Archive for April 2nd, 2010



OK, today we’ve got something for you that every single iPhone application developer should implement immediately. It certainly would have saved us being reduced to gibberingly apoplectic frustration last year. At least, you should implement it immediately if you’re not absolutely 100% certain that your app will never crash either because of your own code or because of any change in system libraries’ behaviour. Feel free to stop reading now if that’s the case.

Ah, you’re still here. Yes indeed, even if you yourself do happen to be absolutely perfect, those people who left because they trust Apple are pretty silly, aren’t they now? So let us continue.

The immediate problem we’d been faced with was bug reports like this one:

I observed the app crash during [REDACTED]. This occurred when a button was pressed…  [REDACTED] I believe. But I have tried this additional times and have not observed a crash, so it is not easily repeatable.

Those are great, aren’t they? And of course, the idea of a user being able to follow instructions like “please send me the crash report, which you can find after you next sync at this path…”, well that’s just crazy talk. So we decided that for the sake of our blood pressure, we needed to put in some way to get those crash reports directly. And it seems that state of the art in free code to help you out with that is still the long-ago–mentioned PLCrashReporter … but there’s a new twist to it. An awesome twist. On awesome toast. With a side dish of awesome. And that twist would be the CrashReporterDemo project.

Really, it’s quite sadly misnamed indeed, because it’s not just a reporter demo, it’s a complete crash management and automatic feedback system. “And automatic feedback?” you say? Why, yes, indeed, “and automatic feedback”, we said. Like this. Your app crashes, next time it starts the user gets a screen like this (pardon the greenly redacted bits, but this project is still SOOPER SEEKRIT):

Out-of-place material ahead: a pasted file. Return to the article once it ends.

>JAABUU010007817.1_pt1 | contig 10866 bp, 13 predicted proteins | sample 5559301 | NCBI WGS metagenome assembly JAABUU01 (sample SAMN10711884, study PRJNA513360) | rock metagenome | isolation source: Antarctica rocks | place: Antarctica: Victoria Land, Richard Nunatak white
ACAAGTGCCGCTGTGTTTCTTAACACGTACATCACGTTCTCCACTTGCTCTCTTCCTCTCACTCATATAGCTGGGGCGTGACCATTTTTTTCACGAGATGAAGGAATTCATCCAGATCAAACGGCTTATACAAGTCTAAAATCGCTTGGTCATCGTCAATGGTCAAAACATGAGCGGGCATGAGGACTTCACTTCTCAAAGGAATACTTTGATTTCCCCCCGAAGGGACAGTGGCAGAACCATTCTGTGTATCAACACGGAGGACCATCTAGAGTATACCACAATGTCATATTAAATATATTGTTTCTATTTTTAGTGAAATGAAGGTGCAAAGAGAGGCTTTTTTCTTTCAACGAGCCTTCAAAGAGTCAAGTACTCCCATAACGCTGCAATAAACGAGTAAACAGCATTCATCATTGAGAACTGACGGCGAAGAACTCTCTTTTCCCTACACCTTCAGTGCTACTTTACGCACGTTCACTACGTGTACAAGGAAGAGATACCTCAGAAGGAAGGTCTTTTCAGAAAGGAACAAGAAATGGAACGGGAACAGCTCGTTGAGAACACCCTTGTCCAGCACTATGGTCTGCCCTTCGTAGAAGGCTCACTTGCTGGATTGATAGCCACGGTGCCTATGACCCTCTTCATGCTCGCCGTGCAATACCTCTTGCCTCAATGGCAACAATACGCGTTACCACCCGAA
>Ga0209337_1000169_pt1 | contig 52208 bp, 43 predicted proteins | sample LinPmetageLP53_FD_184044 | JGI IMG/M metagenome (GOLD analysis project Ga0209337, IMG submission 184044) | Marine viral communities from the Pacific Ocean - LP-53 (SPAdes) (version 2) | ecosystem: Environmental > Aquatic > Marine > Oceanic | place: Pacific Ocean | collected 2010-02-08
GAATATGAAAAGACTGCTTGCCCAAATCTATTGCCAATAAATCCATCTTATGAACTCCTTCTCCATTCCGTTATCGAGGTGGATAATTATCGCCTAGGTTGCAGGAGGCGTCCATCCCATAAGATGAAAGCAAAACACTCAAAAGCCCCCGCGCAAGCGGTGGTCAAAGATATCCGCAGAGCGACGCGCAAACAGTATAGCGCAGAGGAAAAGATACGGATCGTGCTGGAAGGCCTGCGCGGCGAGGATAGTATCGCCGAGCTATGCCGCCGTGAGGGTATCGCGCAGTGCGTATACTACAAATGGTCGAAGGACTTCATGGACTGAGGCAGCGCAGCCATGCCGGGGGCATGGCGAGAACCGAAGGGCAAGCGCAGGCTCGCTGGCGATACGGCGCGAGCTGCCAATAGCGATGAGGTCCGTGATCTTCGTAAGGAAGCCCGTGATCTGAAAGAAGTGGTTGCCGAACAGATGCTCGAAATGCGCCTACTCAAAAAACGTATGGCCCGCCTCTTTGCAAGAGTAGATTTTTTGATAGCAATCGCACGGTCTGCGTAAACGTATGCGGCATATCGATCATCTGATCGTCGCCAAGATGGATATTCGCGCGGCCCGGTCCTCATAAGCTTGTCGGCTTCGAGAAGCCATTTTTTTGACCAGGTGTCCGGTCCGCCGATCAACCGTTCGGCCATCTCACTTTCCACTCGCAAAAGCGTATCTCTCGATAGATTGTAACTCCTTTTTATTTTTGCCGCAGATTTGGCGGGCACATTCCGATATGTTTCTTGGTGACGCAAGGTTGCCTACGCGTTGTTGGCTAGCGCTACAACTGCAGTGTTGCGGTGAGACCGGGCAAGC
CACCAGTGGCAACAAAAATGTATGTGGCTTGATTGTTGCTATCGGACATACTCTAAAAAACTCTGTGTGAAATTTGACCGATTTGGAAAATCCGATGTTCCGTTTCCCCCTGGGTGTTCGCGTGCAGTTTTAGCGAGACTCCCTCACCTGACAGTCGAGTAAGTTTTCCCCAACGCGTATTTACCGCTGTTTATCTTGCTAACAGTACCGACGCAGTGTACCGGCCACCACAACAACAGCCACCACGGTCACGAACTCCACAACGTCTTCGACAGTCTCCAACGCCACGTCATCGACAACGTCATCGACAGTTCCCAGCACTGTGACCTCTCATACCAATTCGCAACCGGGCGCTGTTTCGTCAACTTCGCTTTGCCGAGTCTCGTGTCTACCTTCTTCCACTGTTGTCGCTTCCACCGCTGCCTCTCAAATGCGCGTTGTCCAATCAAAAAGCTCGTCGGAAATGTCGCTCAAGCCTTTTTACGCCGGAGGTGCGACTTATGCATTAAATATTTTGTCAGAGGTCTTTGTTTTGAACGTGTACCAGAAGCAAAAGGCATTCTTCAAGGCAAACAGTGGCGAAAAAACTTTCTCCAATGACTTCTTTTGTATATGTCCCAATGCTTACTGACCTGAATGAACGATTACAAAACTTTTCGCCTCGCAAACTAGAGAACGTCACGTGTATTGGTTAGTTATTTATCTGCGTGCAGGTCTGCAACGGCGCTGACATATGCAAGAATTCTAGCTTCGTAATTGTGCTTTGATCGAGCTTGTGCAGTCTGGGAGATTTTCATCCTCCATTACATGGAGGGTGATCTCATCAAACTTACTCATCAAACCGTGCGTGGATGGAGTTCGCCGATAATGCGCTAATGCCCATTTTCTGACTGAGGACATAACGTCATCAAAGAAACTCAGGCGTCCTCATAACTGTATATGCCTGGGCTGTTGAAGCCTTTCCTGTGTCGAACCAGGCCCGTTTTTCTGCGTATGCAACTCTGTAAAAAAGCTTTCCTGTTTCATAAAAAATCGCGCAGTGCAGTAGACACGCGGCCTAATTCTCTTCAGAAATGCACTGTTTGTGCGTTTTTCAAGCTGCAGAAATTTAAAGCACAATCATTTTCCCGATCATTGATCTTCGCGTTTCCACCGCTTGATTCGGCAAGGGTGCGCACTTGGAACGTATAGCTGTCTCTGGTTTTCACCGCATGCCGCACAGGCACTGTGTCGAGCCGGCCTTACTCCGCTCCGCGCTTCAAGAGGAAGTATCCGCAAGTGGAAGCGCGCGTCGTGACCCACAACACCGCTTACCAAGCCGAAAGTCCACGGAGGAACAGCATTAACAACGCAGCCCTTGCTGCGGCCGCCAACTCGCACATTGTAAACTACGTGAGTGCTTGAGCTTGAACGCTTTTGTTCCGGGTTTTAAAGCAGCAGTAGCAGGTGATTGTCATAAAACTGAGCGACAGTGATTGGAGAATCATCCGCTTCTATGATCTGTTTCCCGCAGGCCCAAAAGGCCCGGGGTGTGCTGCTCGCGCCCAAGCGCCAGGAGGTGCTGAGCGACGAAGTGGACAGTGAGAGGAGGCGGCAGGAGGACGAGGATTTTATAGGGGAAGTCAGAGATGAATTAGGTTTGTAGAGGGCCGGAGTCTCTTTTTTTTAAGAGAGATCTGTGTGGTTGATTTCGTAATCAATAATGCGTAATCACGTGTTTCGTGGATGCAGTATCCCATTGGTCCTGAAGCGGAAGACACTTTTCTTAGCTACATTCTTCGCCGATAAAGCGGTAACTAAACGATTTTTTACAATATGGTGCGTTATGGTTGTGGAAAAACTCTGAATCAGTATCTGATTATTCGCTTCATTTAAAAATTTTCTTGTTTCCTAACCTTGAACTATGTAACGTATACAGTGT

No particularly big deal so far, if still waaaaaaay better than most apps manage. But this, ah this is the awesome part, the user taps ‘Yes’ and nigh on immediately this shows up:


Woah. Have you ever seen any application do that before? We have never seen any application do that before. That’s just so insanely awesome that “awesome” blushes and hides itself as not being up to the task of adequately conveying its awesomeness. We do so wish we’d had this last summer as the angry emails poured in and the angry one-star reviews piled up and we begged the grinning gargoyles athwart the Apple approval process to p-p-p-please let us publish a four line fix as they sat back on their evil haunches and cackled hysterically at our discombobulation. Alright, perchance we exaggerate somewhat; it may be that their cackling was not actually hysterical. But it felt that way at the time. Not that we’re bitter or anything, mind you. It was an educational experience that poking around the undocumented corners of the SDK is actually not as clever an idea as it may appear at the time. But we digress.

How this project brings the magic is that it includes online PHP scripts to handle the submission — and local support to symbolicate the crash reports on your own machine and send them back up to the server, how awesome is that indeed — sort it by version, and identify them as being a particular “pattern”. And you can set a fix and a fixed version online to that pattern. Like, for the above, this:


and then on the versions screen — which will fill in the future version you note for a fix automatically — set the type of resolution (fixed, submitted to Apple, now available for upgrade, …) and tell it to notify future submitters;


… and then they will get an appropriate alert as shown above.

So yeah, I trust that now you follow where we were coming from when we said this is something that “every single iPhone application developer should implement immediately“. If not sooner. That repository again, you can find it here.

But wait! There’s even more! If setting this up on your own server is too much of a strain — although it’s not that hard, really — it’s available as a free service online at! Or it will be, anyways; at present it’s in limited signup beta testing. Probably worth signing up with once they go commercial, I’m sure. In the meantime, the open source version works just fine. We’d call out “awesome” again, but “awesome” is running and crying from overuse in the post already, so we’ll just reiterate that this is something we’re going to consider mandatory for any future projects we’re actually going to be tasked with supporting after initial release!